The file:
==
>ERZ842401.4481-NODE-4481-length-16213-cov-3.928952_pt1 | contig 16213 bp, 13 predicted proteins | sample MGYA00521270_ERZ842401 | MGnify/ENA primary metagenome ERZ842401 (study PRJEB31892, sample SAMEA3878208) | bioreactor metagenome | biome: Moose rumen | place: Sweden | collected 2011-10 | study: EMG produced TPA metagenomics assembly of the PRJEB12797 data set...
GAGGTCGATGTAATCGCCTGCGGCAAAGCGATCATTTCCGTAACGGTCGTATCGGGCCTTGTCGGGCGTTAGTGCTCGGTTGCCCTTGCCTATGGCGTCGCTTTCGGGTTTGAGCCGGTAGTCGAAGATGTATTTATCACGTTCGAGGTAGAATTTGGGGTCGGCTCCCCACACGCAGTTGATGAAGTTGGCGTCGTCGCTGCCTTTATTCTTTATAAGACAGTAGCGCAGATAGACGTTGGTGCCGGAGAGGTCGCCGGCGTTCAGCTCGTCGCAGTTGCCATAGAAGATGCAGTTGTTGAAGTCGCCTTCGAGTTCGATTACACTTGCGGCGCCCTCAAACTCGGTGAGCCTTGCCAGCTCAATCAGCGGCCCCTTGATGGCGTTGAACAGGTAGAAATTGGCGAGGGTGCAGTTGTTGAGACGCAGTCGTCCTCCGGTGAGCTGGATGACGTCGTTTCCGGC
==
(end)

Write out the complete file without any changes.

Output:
>ERZ842401.4481-NODE-4481-length-16213-cov-3.928952_pt1 | contig 16213 bp, 13 predicted proteins | sample MGYA00521270_ERZ842401 | MGnify/ENA primary metagenome ERZ842401 (study PRJEB31892, sample SAMEA3878208) | bioreactor metagenome | biome: Moose rumen | place: Sweden | collected 2011-10 | study: EMG produced TPA metagenomics assembly of the PRJEB12797 data set...
GAGGTCGATGTAATCGCCTGCGGCAAAGCGATCATTTCCGTAACGGTCGTATCGGGCCTTGTCGGGCGTTAGTGCTCGGTTGCCCTTGCCTATGGCGTCGCTTTCGGGTTTGAGCCGGTAGTCGAAGATGTATTTATCACGTTCGAGGTAGAATTTGGGGTCGGCTCCCCACACGCAGTTGATGAAGTTGGCGTCGTCGCTGCCTTTATTCTTTATAAGACAGTAGCGCAGATAGACGTTGGTGCCGGAGAGGTCGCCGGCGTTCAGCTCGTCGCAGTTGCCATAGAAGATGCAGTTGTTGAAGTCGCCTTCGAGTTCGATTACACTTGCGGCGCCCTCAAACTCGGTGAGCCTTGCCAGCTCAATCAGCGGCCCCTTGATGGCGTTGAACAGGTAGAAATTGGCGAGGGTGCAGTTGTTGAGACGCAGTCGTCCTCCGGTGAGCTGGATGACGTCGTTTCCGGC